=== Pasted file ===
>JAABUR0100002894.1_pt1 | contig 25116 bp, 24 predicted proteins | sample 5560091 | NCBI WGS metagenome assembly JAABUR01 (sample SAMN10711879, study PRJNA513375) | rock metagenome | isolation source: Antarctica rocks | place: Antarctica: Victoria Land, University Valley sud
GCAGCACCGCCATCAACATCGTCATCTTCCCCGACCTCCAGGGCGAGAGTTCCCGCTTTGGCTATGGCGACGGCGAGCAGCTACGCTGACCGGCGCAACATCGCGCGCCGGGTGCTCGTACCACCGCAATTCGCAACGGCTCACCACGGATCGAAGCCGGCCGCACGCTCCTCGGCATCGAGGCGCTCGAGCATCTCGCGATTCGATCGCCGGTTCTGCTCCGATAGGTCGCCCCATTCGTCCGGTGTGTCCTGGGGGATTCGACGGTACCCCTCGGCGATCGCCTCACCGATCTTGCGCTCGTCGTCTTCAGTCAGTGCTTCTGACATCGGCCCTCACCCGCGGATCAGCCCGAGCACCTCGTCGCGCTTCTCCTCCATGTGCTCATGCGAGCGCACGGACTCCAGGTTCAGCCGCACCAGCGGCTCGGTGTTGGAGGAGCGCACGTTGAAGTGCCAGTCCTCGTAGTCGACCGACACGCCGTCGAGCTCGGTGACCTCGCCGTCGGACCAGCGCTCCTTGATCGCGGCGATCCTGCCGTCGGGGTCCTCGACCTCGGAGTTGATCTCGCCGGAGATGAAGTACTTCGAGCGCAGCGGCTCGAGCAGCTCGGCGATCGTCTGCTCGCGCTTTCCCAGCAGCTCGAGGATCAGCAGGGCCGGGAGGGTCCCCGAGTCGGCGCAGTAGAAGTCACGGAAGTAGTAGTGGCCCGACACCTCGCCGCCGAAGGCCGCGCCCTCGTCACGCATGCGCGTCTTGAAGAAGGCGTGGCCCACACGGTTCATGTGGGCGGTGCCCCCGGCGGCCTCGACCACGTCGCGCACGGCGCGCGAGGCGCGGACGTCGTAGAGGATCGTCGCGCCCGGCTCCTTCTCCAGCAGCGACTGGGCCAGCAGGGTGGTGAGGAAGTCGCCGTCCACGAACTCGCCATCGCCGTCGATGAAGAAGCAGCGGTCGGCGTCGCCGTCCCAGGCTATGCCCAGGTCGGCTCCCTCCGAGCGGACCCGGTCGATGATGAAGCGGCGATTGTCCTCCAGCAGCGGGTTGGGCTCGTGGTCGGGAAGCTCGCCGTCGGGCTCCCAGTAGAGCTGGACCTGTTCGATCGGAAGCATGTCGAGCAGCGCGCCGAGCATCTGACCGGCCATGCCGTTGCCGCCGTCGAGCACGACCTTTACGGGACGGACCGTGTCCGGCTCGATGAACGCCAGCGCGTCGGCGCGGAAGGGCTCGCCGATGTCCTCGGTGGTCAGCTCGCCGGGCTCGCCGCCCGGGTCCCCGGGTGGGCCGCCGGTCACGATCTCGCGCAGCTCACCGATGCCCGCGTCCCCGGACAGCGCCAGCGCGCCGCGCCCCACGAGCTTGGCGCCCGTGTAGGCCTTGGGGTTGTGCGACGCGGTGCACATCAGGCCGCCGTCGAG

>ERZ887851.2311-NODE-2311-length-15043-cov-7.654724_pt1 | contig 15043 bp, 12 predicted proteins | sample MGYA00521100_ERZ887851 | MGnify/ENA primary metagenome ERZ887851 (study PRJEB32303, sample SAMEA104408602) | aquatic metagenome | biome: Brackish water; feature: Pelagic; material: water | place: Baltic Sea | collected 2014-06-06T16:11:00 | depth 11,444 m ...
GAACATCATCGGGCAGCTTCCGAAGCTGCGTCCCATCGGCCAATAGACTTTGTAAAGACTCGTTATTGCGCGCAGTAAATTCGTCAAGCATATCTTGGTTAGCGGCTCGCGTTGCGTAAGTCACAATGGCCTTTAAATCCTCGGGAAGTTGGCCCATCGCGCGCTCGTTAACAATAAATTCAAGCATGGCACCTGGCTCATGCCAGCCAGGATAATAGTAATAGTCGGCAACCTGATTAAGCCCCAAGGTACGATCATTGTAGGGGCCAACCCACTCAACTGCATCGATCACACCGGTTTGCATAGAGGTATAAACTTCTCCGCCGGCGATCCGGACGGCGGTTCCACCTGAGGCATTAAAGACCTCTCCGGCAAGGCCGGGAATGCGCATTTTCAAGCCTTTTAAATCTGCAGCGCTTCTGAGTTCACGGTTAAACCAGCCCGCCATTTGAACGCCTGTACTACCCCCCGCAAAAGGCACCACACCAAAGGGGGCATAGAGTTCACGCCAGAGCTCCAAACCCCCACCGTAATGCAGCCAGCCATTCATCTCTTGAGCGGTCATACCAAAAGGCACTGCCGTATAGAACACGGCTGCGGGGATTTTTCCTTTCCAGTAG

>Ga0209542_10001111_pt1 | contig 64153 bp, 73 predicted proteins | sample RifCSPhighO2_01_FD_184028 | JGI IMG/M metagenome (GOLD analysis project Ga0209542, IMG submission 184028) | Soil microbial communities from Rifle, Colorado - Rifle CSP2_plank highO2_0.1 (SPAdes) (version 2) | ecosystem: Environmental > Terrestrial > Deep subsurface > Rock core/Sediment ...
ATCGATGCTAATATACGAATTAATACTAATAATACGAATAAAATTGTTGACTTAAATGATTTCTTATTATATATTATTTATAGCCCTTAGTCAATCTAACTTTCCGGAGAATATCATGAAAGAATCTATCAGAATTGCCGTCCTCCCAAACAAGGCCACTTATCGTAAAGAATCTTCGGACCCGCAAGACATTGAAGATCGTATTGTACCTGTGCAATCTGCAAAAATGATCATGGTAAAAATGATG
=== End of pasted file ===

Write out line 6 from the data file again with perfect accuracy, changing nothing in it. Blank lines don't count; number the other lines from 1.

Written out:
ATCGATGCTAATATACGAATTAATACTAATAATACGAATAAAATTGTTGACTTAAATGATTTCTTATTATATATTATTTATAGCCCTTAGTCAATCTAACTTTCCGGAGAATATCATGAAAGAATCTATCAGAATTGCCGTCCTCCCAAACAAGGCCACTTATCGTAAAGAATCTTCGGACCCGCAAGACATTGAAGATCGTATTGTACCTGTGCAATCTGCAAAAATGATCATGGTAAAAATGATG